The ongoing Covid-19 pandemic has heightened existing feelings of loneliness and isolation among people aged 55 and over, according to a new report by housing provider Central and Cecil (C&C).
The C&C Loneliness and Isolation report, includes findings from a study of 250 residents living at C&C sheltered housing schemes across London. All residents are aged 55 or over, most live alone and many are classified as ‘vulnerable’ or ‘extremely vulnerable’ to the Covid-19 virus.
– 29 percent of residents had felt feelings of loneliness and/or isolation at least once a month even prior to the Covid-19 pandemic. This rose to 38 percent since the first lockdown started in March 2020.
– Three-quarters of residents who already felt lonely or isolated monthly stated that these feelings had intensified during the pandemic.
– 12 percent of residents now report feelings of loneliness or isolation daily or weekly.
The extent to which residents report loneliness and isolation on a daily/weekly or monthly basis suggests that the problem is more serious than other studies might suggest. For example, the latest available ONS research (from November 2020) cited 8 percent as always/often feeling lonely (12 percent in the C&C report) while a Mental Health Foundation study said 24 percent of UK adults felt lonely as a result of Covid-19 (compared to 38 percent in the C&C report).
Residents on hand to offer advice for others
Among the 62 percent of C&C residents who have not experienced feelings of loneliness and isolation, there were several examples provided of how they manage to cope during the pandemic.
Over half (58 percent) said that speaking with family and friends was the best coping mechanism for dealing with these emotions, followed by joining a local activity, starting a new hobby or similar (55 percent) and going for a local walk (43 percent).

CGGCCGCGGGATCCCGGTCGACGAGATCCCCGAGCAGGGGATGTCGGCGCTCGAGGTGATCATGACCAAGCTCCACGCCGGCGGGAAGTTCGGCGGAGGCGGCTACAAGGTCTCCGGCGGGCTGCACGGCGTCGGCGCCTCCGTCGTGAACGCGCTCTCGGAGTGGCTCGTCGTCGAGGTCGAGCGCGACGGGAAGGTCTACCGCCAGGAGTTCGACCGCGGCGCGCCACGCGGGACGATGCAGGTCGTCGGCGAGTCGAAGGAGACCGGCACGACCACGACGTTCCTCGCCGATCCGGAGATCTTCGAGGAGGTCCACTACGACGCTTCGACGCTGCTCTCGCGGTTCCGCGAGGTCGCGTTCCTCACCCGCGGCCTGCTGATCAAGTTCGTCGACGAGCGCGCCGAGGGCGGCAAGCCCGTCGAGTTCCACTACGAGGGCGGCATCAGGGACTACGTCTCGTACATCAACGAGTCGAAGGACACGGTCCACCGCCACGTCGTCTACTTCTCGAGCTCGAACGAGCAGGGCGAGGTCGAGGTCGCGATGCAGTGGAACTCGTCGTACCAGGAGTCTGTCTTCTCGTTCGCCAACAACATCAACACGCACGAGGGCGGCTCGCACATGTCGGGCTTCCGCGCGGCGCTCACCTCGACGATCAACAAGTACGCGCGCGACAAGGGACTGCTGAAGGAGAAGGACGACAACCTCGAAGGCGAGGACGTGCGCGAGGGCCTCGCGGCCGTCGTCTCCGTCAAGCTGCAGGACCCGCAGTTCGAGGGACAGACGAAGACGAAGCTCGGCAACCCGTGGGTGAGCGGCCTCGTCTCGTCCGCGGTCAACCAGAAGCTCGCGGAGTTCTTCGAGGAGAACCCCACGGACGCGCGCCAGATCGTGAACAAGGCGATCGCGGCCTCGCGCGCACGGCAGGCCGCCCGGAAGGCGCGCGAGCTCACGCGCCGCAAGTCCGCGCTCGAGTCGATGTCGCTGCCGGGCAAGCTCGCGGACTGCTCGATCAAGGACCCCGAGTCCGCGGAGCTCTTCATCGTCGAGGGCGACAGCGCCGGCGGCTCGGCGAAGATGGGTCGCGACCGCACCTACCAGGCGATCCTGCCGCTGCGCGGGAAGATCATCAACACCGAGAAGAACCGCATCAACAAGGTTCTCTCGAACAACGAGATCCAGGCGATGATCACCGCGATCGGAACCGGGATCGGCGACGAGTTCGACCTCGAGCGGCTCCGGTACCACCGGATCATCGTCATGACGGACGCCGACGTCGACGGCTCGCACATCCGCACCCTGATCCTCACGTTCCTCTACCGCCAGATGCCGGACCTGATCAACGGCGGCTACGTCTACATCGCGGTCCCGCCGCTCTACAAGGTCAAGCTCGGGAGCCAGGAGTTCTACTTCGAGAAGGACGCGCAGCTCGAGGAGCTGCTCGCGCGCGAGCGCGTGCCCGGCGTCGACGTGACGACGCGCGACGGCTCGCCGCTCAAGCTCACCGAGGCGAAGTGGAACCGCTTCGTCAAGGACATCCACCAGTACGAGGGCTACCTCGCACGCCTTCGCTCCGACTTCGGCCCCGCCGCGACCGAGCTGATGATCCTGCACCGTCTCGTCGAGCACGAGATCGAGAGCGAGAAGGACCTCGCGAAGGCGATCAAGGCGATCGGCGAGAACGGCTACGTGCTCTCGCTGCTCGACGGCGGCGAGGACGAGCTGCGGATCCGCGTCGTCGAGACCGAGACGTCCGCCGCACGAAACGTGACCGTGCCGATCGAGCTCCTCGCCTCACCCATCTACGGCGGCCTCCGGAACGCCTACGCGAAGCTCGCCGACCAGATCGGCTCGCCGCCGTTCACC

Many C&C residents were happy to provide advice and tips for others who are alone and vulnerable to manage loneliness and isolation. Salim, for example, discovered a new passion for cooking at the age of 70, while Myriam took up ballet for the first time in her life.
Julia Ashley, Chief Executive, C&C said: “Our findings demonstrate the extent to which over-55s, especially those who are alone and vulnerable, need a variety of support mechanisms to keep them connected and engaged during these challenging times.
“People are vulnerable both physically and mentally.”
“We know from a number of residents that there are still many things you can do that can help manage any feelings of being lonely. Completing puzzles, knitting, and using helplines such as the Samaritans were all ways in which residents identified as being able to manage. Three in five of our residents are now online and regularly go on the internet to stay connected and engaged.
“But we know there is a significant challenge presenting itself to some of the most vulnerable people in society. Being classified as vulnerable means you are likely to have physical or mental health concerns, and in a number of cases, people are vulnerable both physically and mentally. They are therefore the group that needs to be top priority in receiving help and support in order to stay connected, engaged, and safe.”
Image by mbll
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